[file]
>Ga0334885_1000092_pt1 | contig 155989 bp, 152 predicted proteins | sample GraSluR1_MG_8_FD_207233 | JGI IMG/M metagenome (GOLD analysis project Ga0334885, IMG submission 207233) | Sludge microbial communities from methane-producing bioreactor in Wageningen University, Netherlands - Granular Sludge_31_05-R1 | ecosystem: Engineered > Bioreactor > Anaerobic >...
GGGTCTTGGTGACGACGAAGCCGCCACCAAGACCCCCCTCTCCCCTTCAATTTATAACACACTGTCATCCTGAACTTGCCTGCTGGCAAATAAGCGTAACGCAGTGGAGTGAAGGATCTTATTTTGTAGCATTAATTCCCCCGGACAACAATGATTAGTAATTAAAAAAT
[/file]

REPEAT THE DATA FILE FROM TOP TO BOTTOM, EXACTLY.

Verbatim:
>Ga0334885_1000092_pt1 | contig 155989 bp, 152 predicted proteins | sample GraSluR1_MG_8_FD_207233 | JGI IMG/M metagenome (GOLD analysis project Ga0334885, IMG submission 207233) | Sludge microbial communities from methane-producing bioreactor in Wageningen University, Netherlands - Granular Sludge_31_05-R1 | ecosystem: Engineered > Bioreactor > Anaerobic >...
GGGTCTTGGTGACGACGAAGCCGCCACCAAGACCCCCCTCTCCCCTTCAATTTATAACACACTGTCATCCTGAACTTGCCTGCTGGCAAATAAGCGTAACGCAGTGGAGTGAAGGATCTTATTTTGTAGCATTAATTCCCCCGGACAACAATGATTAGTAATTAAAAAAT